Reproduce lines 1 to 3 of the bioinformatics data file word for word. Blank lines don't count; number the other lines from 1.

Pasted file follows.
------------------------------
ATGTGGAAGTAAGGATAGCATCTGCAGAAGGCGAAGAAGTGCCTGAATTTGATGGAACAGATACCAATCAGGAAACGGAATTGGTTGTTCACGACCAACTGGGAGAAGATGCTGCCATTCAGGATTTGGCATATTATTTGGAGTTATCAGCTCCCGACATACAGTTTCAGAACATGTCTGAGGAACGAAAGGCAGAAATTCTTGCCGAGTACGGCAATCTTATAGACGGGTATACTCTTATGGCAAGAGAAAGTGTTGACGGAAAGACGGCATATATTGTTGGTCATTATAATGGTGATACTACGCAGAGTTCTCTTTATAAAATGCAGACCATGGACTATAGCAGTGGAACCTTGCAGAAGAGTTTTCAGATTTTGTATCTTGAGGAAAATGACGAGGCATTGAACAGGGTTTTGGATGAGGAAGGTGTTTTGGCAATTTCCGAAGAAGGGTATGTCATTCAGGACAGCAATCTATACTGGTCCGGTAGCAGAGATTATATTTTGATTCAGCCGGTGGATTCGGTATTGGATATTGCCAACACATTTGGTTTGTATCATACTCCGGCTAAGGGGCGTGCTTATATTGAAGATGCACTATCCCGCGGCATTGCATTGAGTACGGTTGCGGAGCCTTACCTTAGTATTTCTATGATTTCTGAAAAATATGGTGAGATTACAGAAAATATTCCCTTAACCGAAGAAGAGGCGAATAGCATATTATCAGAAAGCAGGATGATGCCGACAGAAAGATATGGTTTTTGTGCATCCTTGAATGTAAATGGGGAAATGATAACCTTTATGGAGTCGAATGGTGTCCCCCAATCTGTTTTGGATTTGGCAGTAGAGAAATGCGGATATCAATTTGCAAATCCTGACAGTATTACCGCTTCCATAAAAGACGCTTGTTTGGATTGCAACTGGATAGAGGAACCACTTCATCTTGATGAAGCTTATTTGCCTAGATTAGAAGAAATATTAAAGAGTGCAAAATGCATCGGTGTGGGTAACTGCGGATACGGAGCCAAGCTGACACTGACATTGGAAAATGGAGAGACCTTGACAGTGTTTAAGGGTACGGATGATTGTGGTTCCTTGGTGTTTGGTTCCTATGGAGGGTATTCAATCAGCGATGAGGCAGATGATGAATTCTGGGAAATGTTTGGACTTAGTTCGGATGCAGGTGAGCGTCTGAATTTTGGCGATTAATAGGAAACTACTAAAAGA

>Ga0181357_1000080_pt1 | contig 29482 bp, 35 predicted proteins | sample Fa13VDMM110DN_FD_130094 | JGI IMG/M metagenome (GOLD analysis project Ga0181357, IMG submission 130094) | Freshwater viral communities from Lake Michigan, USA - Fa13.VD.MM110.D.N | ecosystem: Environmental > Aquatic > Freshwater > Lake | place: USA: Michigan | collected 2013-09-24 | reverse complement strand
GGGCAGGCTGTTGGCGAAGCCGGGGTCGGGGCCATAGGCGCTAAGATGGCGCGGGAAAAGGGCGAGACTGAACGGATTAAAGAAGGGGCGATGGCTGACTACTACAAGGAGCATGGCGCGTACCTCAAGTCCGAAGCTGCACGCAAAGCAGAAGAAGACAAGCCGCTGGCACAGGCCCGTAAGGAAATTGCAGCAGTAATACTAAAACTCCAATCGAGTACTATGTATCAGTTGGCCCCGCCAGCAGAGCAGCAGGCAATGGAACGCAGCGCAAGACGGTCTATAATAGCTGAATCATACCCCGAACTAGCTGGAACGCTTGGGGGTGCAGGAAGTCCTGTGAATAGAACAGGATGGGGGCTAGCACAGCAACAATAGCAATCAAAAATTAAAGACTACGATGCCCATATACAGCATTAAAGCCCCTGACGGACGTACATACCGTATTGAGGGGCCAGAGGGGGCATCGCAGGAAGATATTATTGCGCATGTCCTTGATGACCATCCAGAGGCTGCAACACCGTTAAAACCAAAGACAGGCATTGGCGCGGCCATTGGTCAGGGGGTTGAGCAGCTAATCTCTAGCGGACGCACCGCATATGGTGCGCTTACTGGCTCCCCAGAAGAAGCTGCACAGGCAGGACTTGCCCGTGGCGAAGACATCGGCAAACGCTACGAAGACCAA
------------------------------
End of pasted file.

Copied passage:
ATGTGGAAGTAAGGATAGCATCTGCAGAAGGCGAAGAAGTGCCTGAATTTGATGGAACAGATACCAATCAGGAAACGGAATTGGTTGTTCACGACCAACTGGGAGAAGATGCTGCCATTCAGGATTTGGCATATTATTTGGAGTTATCAGCTCCCGACATACAGTTTCAGAACATGTCTGAGGAACGAAAGGCAGAAATTCTTGCCGAGTACGGCAATCTTATAGACGGGTATACTCTTATGGCAAGAGAAAGTGTTGACGGAAAGACGGCATATATTGTTGGTCATTATAATGGTGATACTACGCAGAGTTCTCTTTATAAAATGCAGACCATGGACTATAGCAGTGGAACCTTGCAGAAGAGTTTTCAGATTTTGTATCTTGAGGAAAATGACGAGGCATTGAACAGGGTTTTGGATGAGGAAGGTGTTTTGGCAATTTCCGAAGAAGGGTATGTCATTCAGGACAGCAATCTATACTGGTCCGGTAGCAGAGATTATATTTTGATTCAGCCGGTGGATTCGGTATTGGATATTGCCAACACATTTGGTTTGTATCATACTCCGGCTAAGGGGCGTGCTTATATTGAAGATGCACTATCCCGCGGCATTGCATTGAGTACGGTTGCGGAGCCTTACCTTAGTATTTCTATGATTTCTGAAAAATATGGTGAGATTACAGAAAATATTCCCTTAACCGAAGAAGAGGCGAATAGCATATTATCAGAAAGCAGGATGATGCCGACAGAAAGATATGGTTTTTGTGCATCCTTGAATGTAAATGGGGAAATGATAACCTTTATGGAGTCGAATGGTGTCCCCCAATCTGTTTTGGATTTGGCAGTAGAGAAATGCGGATATCAATTTGCAAATCCTGACAGTATTACCGCTTCCATAAAAGACGCTTGTTTGGATTGCAACTGGATAGAGGAACCACTTCATCTTGATGAAGCTTATTTGCCTAGATTAGAAGAAATATTAAAGAGTGCAAAATGCATCGGTGTGGGTAACTGCGGATACGGAGCCAAGCTGACACTGACATTGGAAAATGGAGAGACCTTGACAGTGTTTAAGGGTACGGATGATTGTGGTTCCTTGGTGTTTGGTTCCTATGGAGGGTATTCAATCAGCGATGAGGCAGATGATGAATTCTGGGAAATGTTTGGACTTAGTTCGGATGCAGGTGAGCGTCTGAATTTTGGCGATTAATAGGAAACTACTAAAAGA

>Ga0181357_1000080_pt1 | contig 29482 bp, 35 predicted proteins | sample Fa13VDMM110DN_FD_130094 | JGI IMG/M metagenome (GOLD analysis project Ga0181357, IMG submission 130094) | Freshwater viral communities from Lake Michigan, USA - Fa13.VD.MM110.D.N | ecosystem: Environmental > Aquatic > Freshwater > Lake | place: USA: Michigan | collected 2013-09-24 | reverse complement strand
GGGCAGGCTGTTGGCGAAGCCGGGGTCGGGGCCATAGGCGCTAAGATGGCGCGGGAAAAGGGCGAGACTGAACGGATTAAAGAAGGGGCGATGGCTGACTACTACAAGGAGCATGGCGCGTACCTCAAGTCCGAAGCTGCACGCAAAGCAGAAGAAGACAAGCCGCTGGCACAGGCCCGTAAGGAAATTGCAGCAGTAATACTAAAACTCCAATCGAGTACTATGTATCAGTTGGCCCCGCCAGCAGAGCAGCAGGCAATGGAACGCAGCGCAAGACGGTCTATAATAGCTGAATCATACCCCGAACTAGCTGGAACGCTTGGGGGTGCAGGAAGTCCTGTGAATAGAACAGGATGGGGGCTAGCACAGCAACAATAGCAATCAAAAATTAAAGACTACGATGCCCATATACAGCATTAAAGCCCCTGACGGACGTACATACCGTATTGAGGGGCCAGAGGGGGCATCGCAGGAAGATATTATTGCGCATGTCCTTGATGACCATCCAGAGGCTGCAACACCGTTAAAACCAAAGACAGGCATTGGCGCGGCCATTGGTCAGGGGGTTGAGCAGCTAATCTCTAGCGGACGCACCGCATATGGTGCGCTTACTGGCTCCCCAGAAGAAGCTGCACAGGCAGGACTTGCCCGTGGCGAAGACATCGGCAAACGCTACGAAGACCAA